Resolutions

I want to start 2019 off with some nursing resolutions to help me guide my year. I am normally not a person that believes in the whole “new years resolutions” thing because I make the same ones every year and never stick to them lol! This is a little different. These resolutions aren’t about me losing weight or magically getting out of debt. This is me making myself a better nurse. So, here are my “resolutions” (I almost don’t even want to call them that):

  • I am going to make a conscious effort to stop complaining so much at work. I mean, I honestly work with awesome people and my job isn’t that hard.
  • I am going to join some sort of national nursing organization. I want to keep up with standards of practice that are being discussed.
  • I am going to start an NP program. I applied but I keep finding reasons that maybe I shouldn’t do it. I am going to do it dammit!
  • I am going to join and actually participate in one of our nursing committees. I always say I am going to join but I never really do.
  • I am going to start back riding my bike to work so I can get that first bit of exercise in. I actually used to feel invigorated when I got to work but I stopped because of an ankle injury. I have been using it as an excuse ever since.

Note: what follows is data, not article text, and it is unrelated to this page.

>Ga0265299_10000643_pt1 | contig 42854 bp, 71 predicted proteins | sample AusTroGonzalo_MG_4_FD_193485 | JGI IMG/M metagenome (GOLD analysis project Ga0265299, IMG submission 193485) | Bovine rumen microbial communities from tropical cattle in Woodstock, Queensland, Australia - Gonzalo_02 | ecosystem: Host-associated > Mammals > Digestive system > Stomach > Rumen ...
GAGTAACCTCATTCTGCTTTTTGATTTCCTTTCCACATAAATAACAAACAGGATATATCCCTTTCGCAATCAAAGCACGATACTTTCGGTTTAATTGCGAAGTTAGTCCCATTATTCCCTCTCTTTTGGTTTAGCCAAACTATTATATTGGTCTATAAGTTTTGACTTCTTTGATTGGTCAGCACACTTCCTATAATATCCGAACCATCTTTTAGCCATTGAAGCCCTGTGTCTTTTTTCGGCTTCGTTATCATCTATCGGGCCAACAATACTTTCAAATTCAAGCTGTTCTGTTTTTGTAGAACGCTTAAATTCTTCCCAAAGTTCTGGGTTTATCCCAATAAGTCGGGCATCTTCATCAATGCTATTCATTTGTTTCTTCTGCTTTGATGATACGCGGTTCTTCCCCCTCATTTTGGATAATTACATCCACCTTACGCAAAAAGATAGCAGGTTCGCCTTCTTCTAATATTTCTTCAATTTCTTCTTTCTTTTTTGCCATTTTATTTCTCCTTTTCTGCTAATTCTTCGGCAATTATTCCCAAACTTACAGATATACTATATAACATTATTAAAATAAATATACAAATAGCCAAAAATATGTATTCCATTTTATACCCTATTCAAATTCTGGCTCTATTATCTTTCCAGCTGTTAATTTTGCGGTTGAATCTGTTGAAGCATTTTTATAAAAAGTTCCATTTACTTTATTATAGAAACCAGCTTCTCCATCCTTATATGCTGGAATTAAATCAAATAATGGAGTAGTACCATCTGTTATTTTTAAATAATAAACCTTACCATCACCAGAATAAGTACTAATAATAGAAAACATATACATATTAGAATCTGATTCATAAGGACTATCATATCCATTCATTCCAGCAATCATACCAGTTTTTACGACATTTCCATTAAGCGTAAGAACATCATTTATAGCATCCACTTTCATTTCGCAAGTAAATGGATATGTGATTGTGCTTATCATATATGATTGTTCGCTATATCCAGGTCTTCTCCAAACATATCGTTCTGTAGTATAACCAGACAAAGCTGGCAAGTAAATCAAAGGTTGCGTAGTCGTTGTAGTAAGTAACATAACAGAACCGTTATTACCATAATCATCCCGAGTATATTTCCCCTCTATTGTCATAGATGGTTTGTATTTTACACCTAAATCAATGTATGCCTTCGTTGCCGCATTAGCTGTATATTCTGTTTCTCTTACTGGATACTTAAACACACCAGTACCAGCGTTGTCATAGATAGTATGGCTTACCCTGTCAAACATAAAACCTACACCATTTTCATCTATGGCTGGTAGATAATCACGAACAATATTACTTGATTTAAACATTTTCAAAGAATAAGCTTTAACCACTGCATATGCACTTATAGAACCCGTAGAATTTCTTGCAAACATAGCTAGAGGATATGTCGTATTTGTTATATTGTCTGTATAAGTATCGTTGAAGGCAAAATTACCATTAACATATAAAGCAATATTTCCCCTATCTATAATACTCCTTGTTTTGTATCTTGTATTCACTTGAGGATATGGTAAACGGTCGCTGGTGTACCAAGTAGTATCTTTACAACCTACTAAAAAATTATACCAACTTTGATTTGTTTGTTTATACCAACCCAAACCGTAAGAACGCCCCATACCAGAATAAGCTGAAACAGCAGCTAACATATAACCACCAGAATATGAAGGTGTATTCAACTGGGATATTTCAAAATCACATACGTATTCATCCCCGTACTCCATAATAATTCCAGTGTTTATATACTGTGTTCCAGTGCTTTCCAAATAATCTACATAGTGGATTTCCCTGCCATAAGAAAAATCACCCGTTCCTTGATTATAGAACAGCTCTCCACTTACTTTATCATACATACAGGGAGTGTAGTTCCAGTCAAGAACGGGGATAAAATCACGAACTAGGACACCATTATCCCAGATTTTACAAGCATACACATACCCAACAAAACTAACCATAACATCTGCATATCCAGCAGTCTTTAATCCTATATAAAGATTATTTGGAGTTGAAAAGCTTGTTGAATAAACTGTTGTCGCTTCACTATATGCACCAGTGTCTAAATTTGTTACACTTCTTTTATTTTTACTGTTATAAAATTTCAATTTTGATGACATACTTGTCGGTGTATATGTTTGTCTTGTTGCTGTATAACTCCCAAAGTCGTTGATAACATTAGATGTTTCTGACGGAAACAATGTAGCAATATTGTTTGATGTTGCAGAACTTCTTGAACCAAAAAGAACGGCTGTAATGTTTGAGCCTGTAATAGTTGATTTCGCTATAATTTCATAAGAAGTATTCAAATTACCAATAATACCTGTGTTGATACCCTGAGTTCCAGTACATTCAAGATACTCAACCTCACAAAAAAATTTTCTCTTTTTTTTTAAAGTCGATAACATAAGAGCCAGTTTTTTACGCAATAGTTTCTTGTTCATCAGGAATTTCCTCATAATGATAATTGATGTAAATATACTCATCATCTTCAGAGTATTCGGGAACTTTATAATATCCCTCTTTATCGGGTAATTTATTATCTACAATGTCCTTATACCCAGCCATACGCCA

• I am going to try and get either my PCCN or my CCRN. I have done 5 years of critical care and I am currently having to do ECCO for progressive care so I might as well get some kind of certification.
  • I am going to try and make sure I provide more positive feedback to my coworkers. Everyone needs to be told they are doing a good job every now and then.

It’s not a long list but these are things I am going to try and carry with me throughout all of the year instead of giving up by the end of January.

I am curious to hear if any of you have some “nursing resolutions ” you plan on trying to carry out?

 

 

 

 

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The future

What do you think we will see in the future with medicine? We seem to be making advances everyday. To me, that is a great thing. The further we advance, the better we can treat.